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Glass, Stone, Metal And Light

Janelia Farm Atrium

Camera: Fuji X-T1
Exposure: 1/600
Aperture: f/2.8
Focal Length: 14mm
ISO: 1600
Filters: B+W 092 Infrared Filter, >695nm bandpass

Rain does have a way of getting in the way at times, however…  You make it work.

It rained incessantly for two of the three days I was at Janelia Farm last month and the image above was made on one of those rainy days in an effort to get something that popped when the light outside was totally flat and grey.  To get the right combination of light and contrast for the image above, I used an infrared filter which explains the high ISO rating and wide aperture for an architectural image.  Once I had the exposure locked in where I wanted it, all that was left was composition.  Fortunately, as I’ve noted before, the architects of Janelia Farm thought quite a bit about that which becomes evident before you even walk through the front doors.

 

100 percent crop

Though the introductory image was shot wide open at f/2.8, I did not have to worry much about sharpness.  With the Fuji lenses, in this case the 14mm f/2.8 R you are not giving away much for an architectural shot by opening up the aperture all the way.  They are amazing lenses.  This image immediately above for instance is a 100% crop from the intro image and it is tack sharp, even down to the rain dripping down the glass in front of the sculpture.

 

Janelia Farm Atrium in Color

Camera: Fuji X-T1
Exposure: 1/110
Aperture: f/4.0
Focal Length: 10mm
ISO: 200

The last day I was at Janelia, it stopped raining and I was able to get outside during the day for some images.  That is not to say that there were not images made in the rain, but those are for another post…  There are many images from this visit yet to come.  However, the image above shows off more of the atrium with the second light-well to the left.  The space is amazing and shows off some of the structural glass at the front of the building as well as in the light-wells.  Janelia Farm has more structural glass than I’ve ever seen before in my life.  Gerry told me that it is one of the largest installations of structural glass in the world and I believe him.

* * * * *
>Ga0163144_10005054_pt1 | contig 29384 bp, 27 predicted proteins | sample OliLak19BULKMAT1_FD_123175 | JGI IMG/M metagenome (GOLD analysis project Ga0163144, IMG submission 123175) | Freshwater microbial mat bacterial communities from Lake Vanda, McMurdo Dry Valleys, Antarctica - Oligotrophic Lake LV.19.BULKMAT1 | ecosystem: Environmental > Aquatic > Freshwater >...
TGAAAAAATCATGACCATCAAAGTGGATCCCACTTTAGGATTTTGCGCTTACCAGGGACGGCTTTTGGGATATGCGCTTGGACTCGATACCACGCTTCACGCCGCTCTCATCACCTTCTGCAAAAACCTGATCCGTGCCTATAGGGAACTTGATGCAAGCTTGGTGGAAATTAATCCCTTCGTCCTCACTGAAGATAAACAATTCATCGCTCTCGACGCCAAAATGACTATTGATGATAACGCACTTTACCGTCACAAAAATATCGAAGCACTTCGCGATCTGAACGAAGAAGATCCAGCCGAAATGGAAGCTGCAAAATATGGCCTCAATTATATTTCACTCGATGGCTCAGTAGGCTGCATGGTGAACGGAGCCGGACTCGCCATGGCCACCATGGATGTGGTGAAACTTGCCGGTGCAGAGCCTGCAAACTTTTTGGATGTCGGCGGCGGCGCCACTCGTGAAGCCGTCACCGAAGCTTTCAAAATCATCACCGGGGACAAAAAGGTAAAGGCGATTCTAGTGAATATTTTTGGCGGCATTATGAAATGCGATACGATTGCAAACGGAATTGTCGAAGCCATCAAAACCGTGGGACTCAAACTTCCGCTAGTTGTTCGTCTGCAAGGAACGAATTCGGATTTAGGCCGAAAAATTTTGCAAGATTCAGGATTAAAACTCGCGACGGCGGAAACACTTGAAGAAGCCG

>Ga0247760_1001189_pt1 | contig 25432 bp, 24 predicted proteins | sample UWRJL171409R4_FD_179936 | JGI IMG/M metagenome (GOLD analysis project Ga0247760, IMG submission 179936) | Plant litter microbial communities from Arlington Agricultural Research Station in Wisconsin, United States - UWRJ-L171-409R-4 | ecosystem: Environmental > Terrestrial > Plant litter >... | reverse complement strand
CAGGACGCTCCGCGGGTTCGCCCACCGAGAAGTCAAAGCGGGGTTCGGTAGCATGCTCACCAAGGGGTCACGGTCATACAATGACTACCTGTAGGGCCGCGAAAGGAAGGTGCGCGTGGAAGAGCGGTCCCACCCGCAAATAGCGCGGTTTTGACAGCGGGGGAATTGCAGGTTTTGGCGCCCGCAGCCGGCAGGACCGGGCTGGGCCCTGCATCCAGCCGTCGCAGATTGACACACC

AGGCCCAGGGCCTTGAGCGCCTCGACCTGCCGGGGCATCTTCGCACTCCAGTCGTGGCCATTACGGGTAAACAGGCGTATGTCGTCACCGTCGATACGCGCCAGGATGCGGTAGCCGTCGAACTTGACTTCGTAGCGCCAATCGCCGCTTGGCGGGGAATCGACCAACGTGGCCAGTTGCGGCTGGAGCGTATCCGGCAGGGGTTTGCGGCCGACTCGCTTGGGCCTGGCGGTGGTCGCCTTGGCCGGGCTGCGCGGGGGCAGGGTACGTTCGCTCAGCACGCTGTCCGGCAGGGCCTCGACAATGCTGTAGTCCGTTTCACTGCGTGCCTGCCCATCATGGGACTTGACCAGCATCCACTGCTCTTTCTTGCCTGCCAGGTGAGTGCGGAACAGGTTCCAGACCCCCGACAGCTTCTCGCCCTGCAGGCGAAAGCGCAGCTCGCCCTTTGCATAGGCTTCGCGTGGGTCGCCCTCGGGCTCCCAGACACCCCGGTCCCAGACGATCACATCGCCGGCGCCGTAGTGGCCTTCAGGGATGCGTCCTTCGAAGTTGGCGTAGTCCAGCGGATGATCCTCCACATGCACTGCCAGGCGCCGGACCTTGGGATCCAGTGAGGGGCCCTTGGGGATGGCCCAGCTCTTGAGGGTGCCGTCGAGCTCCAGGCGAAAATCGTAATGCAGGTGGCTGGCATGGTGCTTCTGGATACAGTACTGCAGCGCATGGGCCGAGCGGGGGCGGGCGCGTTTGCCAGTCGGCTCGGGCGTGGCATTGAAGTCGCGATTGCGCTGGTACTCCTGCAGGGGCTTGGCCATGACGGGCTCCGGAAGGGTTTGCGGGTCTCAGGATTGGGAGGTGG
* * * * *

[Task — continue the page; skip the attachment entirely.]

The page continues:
This particular image was made with Fuji’s new 10-24 R OIS lens and what a lens it is.  My friend David found this lens to be pretty special and was claiming it was incredibly rectilinear.  His samples were impressive enough, but until you’ve shot with it, you have no idea of what a nice lens it is.  It is truly rectilinear and is waaaay sharper, particularly at the edges than my Canon 16-35mm f/2.8 which is the equivalent full frame lens focal range.  Fuji apparently had decided that a better solution to this particular wide angle zoom was to move to f/4 with image stabilization instead of f/2.8 and Canon seems to have agreed as their new 16-35 is also an f/4 with IS.  I’ve not yet shot with the Canon f/4 lens, but Fuji has given Canon mighty big shoes to fill.  I’ve got a bunch of “behind the scenes” images to come with the Fuji 10-24 lens that show off some of what makes Janelia tick and I was incredibly impressed with its performance.

Categories: Daily, Travel.

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6 Responses

  1. I think I can guess the answer already, but I want to ask anyway. Is that last color shot a single exposure? Shows a lot of detail in the dark floor as well as the bright sky outside. I really like that you made this such a wide shot to show off the glass.

  2. Lovely shots! Looking forward to seeing some more from Janelia. It’s nice to see somewhere where science is truly valued.

    Is the 14mm a non-retrofocus design? I’m not finding much information on the optical formula. It would make sense if you can shoot photos like this wide open without much of an issue.

    Fuji’s doing some tremendous work with their X system though. I frequently regret letting my X100 go. The AF was a dog on the camera, which tarnished the experience for me. I have some real gems from that camera, but a number of lost chances as well. The lack of true MF was hard to work around. I’d had it almost 18 months past the original release date before I sold it, only to find out a month or so later they were releasing new firmware to bring it somewhat on par with the rest of the X system. This was after release the X100S and two or three of the other X cameras. That alone made me rethink my decision. While I’m a little too heavily invested in the Nikon stuff right now to switch, I wouldn’t hesitate to go back to Fuji when the time comes.

    • Hey Nathan,

      Thanks for the comments. As for the lenses, they are non-retrofocus designs as there is no mirror that is flapping around to have to clear. David Hobby *swears* by the X100s camera and says it is his desert island camera… the one camera he would take with him to a desert island which, while not quite a desert island, he did take just that camera to Cuba on our trip. He absolutely kills it with that camera…



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Continuing the Discussion

  1. […] …This particular image was made with Fuji’s new 10-24 R OIS lens and what a lens it is. … It is truly rectilinear and is waaaay sharper, particularly at the edges than my Canon 16-35mm f/2.8 which is the equivalent full frame lens focal range. Fuji apparently had decided that a better solution to this particular wide angle zoom was to move to f/4 with image stabilization instead of f/2.8 …  […]

  2. […] As you know, the X-T1 features a weather resistant body, making the XF18-135mmF3.5-5.6 R LM OIS WR a fitting companion. “WR” means Weather Resistant, and according to Fuji, the lens features a dust-proof and waterproof structure with weather resistant sealing applied to more than 20 different areas  […]